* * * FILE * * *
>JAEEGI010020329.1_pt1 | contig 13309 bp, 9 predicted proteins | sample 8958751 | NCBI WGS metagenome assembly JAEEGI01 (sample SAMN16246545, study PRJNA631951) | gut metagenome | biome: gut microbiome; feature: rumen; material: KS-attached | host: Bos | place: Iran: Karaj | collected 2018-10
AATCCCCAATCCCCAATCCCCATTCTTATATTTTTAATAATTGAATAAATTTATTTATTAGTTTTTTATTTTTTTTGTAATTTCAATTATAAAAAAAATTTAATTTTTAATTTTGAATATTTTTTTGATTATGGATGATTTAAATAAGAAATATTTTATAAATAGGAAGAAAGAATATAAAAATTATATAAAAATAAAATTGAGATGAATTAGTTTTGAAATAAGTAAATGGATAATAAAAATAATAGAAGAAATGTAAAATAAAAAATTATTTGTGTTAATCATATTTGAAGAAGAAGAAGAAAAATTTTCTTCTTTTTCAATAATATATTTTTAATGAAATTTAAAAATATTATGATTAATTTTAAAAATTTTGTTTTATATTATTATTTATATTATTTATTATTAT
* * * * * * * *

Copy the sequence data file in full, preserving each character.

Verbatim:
>JAEEGI010020329.1_pt1 | contig 13309 bp, 9 predicted proteins | sample 8958751 | NCBI WGS metagenome assembly JAEEGI01 (sample SAMN16246545, study PRJNA631951) | gut metagenome | biome: gut microbiome; feature: rumen; material: KS-attached | host: Bos | place: Iran: Karaj | collected 2018-10
AATCCCCAATCCCCAATCCCCATTCTTATATTTTTAATAATTGAATAAATTTATTTATTAGTTTTTTATTTTTTTTGTAATTTCAATTATAAAAAAAATTTAATTTTTAATTTTGAATATTTTTTTGATTATGGATGATTTAAATAAGAAATATTTTATAAATAGGAAGAAAGAATATAAAAATTATATAAAAATAAAATTGAGATGAATTAGTTTTGAAATAAGTAAATGGATAATAAAAATAATAGAAGAAATGTAAAATAAAAAATTATTTGTGTTAATCATATTTGAAGAAGAAGAAGAAAAATTTTCTTCTTTTTCAATAATATATTTTTAATGAAATTTAAAAATATTATGATTAATTTTAAAAATTTTGTTTTATATTATTATTTATATTATTTATTATTAT